The Sun comprises over 99.86% of the Solar System’s mass. The remaining mass is mostly accounted for by the mass of the giant planets, especially Jupiter. The inner planets, asteroids, and other smaller objects account for only about 0.002% of the total mass.
As shown in the graphic above, we can divide the structure of the solar system into three regions: the inner solar system, the outer solar system, and the trans-Neptunian region.
Visit the planets or dwarf planets pages for more information. You can also browse the various objects and phenomena in the solar system by clicking the images below.
The Sun is the source of light and energy in the solar system. This yellow dwarf star is a big ball of glowing gases made up of hydrogen and helium. The Sun’s gravity holds the solar system together. It generates energy through nuclear fusion, and without it, life and everything that we know will not exist. [Learn more about the Sun]
Inner Solar System
The inner solar system is made up of the terrestrial planets (Mercury, Venus, Earth, and Mars) and the asteroid belt. The inner planets have more rocky compositions because the strong solar wind blew away the lighter elements into the outer zones.
Mercury is the closest planet to the Sun. It is the smallest of the eight planets but the second densest after Earth. It is nearly tidally locked to the Sun. Because of that, it makes three rotations for every two orbits that it completes around the Sun.
Mercury’s close distance from the Sun does not allow it to hold a moon. The Sun’s gravity is much stronger and it will just snatch the moon from this small planet. [Learn more about Mercury]
Venus is the second-closest planet to the Sun. The thick atmosphere is largely made up of carbon dioxide which makes it the hottest planet in the solar system. This scorching hot world has an average temperature of about 468 degrees Celsius (875 degrees Fahrenheit).
At night, Venus is the second-brightest natural object after the Moon. It is only slightly smaller than Earth, which is why it is nicknamed Earth’s sister planet. It spins on its axis clockwise, opposite to the majority of planets which rotate counterclockwise. Like Mercury, it also has no moons. [Learn more about Venus]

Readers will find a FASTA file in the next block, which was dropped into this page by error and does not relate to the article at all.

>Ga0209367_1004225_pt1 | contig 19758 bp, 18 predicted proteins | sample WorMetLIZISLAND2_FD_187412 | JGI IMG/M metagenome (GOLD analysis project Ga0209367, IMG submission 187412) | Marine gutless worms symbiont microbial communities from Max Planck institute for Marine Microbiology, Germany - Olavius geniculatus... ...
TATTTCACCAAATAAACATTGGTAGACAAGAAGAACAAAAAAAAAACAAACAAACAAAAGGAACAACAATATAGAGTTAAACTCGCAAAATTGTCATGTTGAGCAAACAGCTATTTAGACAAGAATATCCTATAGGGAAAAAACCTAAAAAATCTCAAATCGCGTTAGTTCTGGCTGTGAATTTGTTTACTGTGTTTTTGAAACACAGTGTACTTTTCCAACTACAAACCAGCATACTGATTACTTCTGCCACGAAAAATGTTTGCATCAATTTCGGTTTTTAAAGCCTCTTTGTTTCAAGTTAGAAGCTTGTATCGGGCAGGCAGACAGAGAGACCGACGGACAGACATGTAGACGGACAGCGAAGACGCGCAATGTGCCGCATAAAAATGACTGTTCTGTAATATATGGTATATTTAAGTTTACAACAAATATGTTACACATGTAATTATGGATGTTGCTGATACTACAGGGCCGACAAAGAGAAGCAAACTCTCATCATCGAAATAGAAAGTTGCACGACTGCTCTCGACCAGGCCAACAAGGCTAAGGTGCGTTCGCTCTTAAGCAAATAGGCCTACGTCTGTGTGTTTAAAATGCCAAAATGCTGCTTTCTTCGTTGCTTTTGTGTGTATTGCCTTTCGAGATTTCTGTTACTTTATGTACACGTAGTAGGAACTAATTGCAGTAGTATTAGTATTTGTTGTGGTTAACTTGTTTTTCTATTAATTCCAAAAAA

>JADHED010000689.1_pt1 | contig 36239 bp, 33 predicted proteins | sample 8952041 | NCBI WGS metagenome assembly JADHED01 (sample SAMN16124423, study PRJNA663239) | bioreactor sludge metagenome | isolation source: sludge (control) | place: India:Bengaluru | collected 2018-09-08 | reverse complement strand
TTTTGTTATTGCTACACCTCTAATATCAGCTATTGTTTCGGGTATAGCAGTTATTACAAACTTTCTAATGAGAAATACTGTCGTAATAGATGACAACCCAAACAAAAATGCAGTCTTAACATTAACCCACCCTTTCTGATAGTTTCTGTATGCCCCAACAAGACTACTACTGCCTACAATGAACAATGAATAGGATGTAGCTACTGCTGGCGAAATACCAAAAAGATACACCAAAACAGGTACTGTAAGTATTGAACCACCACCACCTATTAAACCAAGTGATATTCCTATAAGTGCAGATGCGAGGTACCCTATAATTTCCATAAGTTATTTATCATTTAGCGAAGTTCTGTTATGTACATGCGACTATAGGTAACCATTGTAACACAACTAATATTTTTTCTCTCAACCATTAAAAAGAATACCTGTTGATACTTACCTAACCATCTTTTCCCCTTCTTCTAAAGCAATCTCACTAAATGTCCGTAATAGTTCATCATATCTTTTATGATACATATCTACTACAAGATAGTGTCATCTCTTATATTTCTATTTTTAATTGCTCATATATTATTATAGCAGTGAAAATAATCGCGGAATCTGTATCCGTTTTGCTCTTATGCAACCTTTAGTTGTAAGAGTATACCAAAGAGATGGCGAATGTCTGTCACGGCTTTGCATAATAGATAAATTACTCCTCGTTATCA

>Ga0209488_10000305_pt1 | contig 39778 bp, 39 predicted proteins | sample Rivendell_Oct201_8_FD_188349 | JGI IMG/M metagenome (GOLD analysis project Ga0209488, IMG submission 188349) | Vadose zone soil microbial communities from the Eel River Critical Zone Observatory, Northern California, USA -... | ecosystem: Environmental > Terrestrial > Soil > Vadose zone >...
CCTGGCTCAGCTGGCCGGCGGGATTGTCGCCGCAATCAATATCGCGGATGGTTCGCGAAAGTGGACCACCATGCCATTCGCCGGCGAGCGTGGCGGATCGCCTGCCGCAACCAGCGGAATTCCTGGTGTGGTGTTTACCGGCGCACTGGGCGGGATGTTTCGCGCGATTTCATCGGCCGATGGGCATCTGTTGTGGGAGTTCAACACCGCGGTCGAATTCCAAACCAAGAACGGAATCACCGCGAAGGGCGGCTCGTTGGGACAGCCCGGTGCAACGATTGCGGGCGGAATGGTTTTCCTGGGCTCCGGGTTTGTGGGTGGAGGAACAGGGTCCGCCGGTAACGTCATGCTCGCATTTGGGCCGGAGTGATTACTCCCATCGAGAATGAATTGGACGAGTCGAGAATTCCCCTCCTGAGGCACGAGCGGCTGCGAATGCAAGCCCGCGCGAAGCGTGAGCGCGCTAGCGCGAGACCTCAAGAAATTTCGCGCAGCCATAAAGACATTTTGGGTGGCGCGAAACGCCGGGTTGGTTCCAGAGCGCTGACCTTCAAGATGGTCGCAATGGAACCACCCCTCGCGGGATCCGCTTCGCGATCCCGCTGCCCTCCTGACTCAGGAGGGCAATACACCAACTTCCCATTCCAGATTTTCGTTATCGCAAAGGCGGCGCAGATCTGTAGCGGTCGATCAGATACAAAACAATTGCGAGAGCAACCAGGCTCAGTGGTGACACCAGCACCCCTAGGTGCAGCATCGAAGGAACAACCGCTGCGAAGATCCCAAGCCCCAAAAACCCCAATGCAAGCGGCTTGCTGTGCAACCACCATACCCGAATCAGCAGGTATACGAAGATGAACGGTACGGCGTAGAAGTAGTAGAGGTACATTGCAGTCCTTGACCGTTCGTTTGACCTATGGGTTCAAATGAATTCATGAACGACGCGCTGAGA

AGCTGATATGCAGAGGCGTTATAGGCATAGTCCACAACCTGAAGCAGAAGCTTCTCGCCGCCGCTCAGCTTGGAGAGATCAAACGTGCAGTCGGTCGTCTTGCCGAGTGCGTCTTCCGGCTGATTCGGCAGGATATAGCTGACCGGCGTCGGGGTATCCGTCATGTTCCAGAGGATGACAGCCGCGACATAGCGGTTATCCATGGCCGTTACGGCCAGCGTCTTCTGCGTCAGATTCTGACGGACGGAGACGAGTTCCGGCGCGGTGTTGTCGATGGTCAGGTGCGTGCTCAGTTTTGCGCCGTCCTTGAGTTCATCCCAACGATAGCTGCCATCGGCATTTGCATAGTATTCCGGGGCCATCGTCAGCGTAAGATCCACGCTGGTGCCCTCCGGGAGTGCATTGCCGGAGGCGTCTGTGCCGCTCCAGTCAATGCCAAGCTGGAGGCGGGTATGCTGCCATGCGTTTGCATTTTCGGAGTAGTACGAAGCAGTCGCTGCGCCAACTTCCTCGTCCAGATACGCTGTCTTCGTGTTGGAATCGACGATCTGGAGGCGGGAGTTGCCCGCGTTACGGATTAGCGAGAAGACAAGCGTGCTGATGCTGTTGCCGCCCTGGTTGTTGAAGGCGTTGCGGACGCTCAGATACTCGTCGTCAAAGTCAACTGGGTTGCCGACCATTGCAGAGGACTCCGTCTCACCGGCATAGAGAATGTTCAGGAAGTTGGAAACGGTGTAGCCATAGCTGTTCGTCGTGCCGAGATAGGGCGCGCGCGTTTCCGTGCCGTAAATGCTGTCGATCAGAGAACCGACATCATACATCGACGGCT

The Earth is our home planet and the only one known to hold life. It is just at the right distance from the Sun where water can exist on its surface. Also, the Earth’s atmosphere protects us from solar radiation.
Overall, the Earth is only the fifth largest planet but it is the densest of them all. For a long time, it was believed to be the center of the universe. We only have one natural satellite—the Moon. This moon is responsible for the tides in our oceans. Interestingly, a day on Earth is getting longer, but at a very slow rate. [Learn more about Earth]
Mars is the farthest terrestrial planet from the Sun. It has a distinct color which earned it the nickname the Red Planet. On this planet, a day is roughly the same length as our day here on Earth.
Mars is the second smallest planet in the solar system. It has two moons, Phobos and Deimos. Many orbiters, landers, and rovers are in the Martian System right now which makes it a favorite mission destination. [Learn more about Mars]
The Asteroid Belt
As the name suggests, the asteroid belt is a donut-shaped region composed of many asteroids. These are rocky leftovers from the formation of the solar system.
In a way, the asteroid belt marks the boundary of the inner solar system. It is located between the orbits of Mars and Jupiter. The closest dwarf planet to the Sun, Ceres, is located in the asteroid belt. Together with it are the largest asteroids in the region, Vesta, Pallas, and Hygiea. [Learn more about the asteroid belt]
Outer Solar System
The outer solar system is composed of giant planets (Jupiter, Saturn, Uranus, and Neptune), centaurs, and other small bodies.
Jupiter is the largest of all the planets. As a gas giant, it does not have a solid surface like the terrestrial planets. It is the third brightest object in our night sky after the Moon and Venus.
With a rotation period of about 10 hours, it has the shortest day among the eight planets. It has 79 moons in total. Its grandest moon, Ganymede, is the largest moon in the solar system. Jupiter also has a faint ring system around it. [Learn more about Jupiter]
Saturn is very famous for its magnificent rings. Known as the “ringed planet,” it is surrounded by icy debris and dust which forms this ring system around. Also, it is the second-largest planet in the solar system but the least dense of all.
Saturn’s moons come in all sizes and compositions. Some of them, like Titan and Enceladus, can possibly host life. Not only is this planet grand in its rings, but it also has the most number of moons known—82 moons and counting. [Learn more about Saturn]
Uranus is known as the “sideways planet” because its orbit is tilted by 98 degrees. A collision with a large object in the past may have caused this unusual tilt. Aside from Venus, it is the only planet in the solar system that follows a retrograde rotation.
This ice giant is a low-density planet. It has 27 known moons and 17 faint rings. [Learn more about Uranus]
Neptune is the farthest planet from the Sun. Because of its deep blue color, it was named after the Roman god of the sea. A day on Neptune lasts only 16 hours but it takes 165 Earth years to complete one orbit.